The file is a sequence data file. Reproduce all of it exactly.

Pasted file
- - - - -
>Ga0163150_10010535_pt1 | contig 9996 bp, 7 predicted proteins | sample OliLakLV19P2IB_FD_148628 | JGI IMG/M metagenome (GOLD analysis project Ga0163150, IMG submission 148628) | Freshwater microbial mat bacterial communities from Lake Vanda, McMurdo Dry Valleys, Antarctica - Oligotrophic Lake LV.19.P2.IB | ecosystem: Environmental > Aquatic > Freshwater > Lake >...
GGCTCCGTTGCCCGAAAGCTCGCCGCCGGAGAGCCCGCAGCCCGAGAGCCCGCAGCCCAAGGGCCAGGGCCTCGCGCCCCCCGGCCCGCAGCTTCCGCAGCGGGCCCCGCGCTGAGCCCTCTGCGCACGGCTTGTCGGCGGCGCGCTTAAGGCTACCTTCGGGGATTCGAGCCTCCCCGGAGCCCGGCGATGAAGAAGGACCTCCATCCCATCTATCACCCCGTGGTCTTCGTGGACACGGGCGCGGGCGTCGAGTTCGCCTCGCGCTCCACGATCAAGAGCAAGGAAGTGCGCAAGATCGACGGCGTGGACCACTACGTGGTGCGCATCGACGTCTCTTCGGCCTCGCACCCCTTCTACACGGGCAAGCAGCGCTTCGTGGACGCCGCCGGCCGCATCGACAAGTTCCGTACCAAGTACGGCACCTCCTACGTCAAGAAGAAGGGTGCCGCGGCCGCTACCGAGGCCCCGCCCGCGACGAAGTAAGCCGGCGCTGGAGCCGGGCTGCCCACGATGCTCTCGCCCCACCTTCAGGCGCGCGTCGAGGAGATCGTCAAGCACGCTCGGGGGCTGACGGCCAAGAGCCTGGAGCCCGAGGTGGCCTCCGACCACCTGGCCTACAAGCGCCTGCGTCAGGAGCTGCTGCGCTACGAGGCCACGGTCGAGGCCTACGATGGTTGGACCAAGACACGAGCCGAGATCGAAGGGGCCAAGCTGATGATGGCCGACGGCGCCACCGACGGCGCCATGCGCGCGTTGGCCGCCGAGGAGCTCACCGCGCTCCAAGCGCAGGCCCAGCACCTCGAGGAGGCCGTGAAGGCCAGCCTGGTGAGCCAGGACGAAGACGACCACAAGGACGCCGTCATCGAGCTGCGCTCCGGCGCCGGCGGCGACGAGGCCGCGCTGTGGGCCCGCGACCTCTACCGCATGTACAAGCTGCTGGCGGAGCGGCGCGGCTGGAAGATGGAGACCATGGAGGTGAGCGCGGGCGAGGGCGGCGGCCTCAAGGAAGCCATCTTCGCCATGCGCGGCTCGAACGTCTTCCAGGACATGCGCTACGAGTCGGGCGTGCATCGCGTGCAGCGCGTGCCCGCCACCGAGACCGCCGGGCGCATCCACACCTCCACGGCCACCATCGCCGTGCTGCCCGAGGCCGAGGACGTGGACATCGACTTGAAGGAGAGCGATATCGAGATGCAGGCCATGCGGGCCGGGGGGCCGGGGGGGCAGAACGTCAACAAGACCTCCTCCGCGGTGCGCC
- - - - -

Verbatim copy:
>Ga0163150_10010535_pt1 | contig 9996 bp, 7 predicted proteins | sample OliLakLV19P2IB_FD_148628 | JGI IMG/M metagenome (GOLD analysis project Ga0163150, IMG submission 148628) | Freshwater microbial mat bacterial communities from Lake Vanda, McMurdo Dry Valleys, Antarctica - Oligotrophic Lake LV.19.P2.IB | ecosystem: Environmental > Aquatic > Freshwater > Lake >...
GGCTCCGTTGCCCGAAAGCTCGCCGCCGGAGAGCCCGCAGCCCGAGAGCCCGCAGCCCAAGGGCCAGGGCCTCGCGCCCCCCGGCCCGCAGCTTCCGCAGCGGGCCCCGCGCTGAGCCCTCTGCGCACGGCTTGTCGGCGGCGCGCTTAAGGCTACCTTCGGGGATTCGAGCCTCCCCGGAGCCCGGCGATGAAGAAGGACCTCCATCCCATCTATCACCCCGTGGTCTTCGTGGACACGGGCGCGGGCGTCGAGTTCGCCTCGCGCTCCACGATCAAGAGCAAGGAAGTGCGCAAGATCGACGGCGTGGACCACTACGTGGTGCGCATCGACGTCTCTTCGGCCTCGCACCCCTTCTACACGGGCAAGCAGCGCTTCGTGGACGCCGCCGGCCGCATCGACAAGTTCCGTACCAAGTACGGCACCTCCTACGTCAAGAAGAAGGGTGCCGCGGCCGCTACCGAGGCCCCGCCCGCGACGAAGTAAGCCGGCGCTGGAGCCGGGCTGCCCACGATGCTCTCGCCCCACCTTCAGGCGCGCGTCGAGGAGATCGTCAAGCACGCTCGGGGGCTGACGGCCAAGAGCCTGGAGCCCGAGGTGGCCTCCGACCACCTGGCCTACAAGCGCCTGCGTCAGGAGCTGCTGCGCTACGAGGCCACGGTCGAGGCCTACGATGGTTGGACCAAGACACGAGCCGAGATCGAAGGGGCCAAGCTGATGATGGCCGACGGCGCCACCGACGGCGCCATGCGCGCGTTGGCCGCCGAGGAGCTCACCGCGCTCCAAGCGCAGGCCCAGCACCTCGAGGAGGCCGTGAAGGCCAGCCTGGTGAGCCAGGACGAAGACGACCACAAGGACGCCGTCATCGAGCTGCGCTCCGGCGCCGGCGGCGACGAGGCCGCGCTGTGGGCCCGCGACCTCTACCGCATGTACAAGCTGCTGGCGGAGCGGCGCGGCTGGAAGATGGAGACCATGGAGGTGAGCGCGGGCGAGGGCGGCGGCCTCAAGGAAGCCATCTTCGCCATGCGCGGCTCGAACGTCTTCCAGGACATGCGCTACGAGTCGGGCGTGCATCGCGTGCAGCGCGTGCCCGCCACCGAGACCGCCGGGCGCATCCACACCTCCACGGCCACCATCGCCGTGCTGCCCGAGGCCGAGGACGTGGACATCGACTTGAAGGAGAGCGATATCGAGATGCAGGCCATGCGGGCCGGGGGGCCGGGGGGGCAGAACGTCAACAAGACCTCCTCCGCGGTGCGCC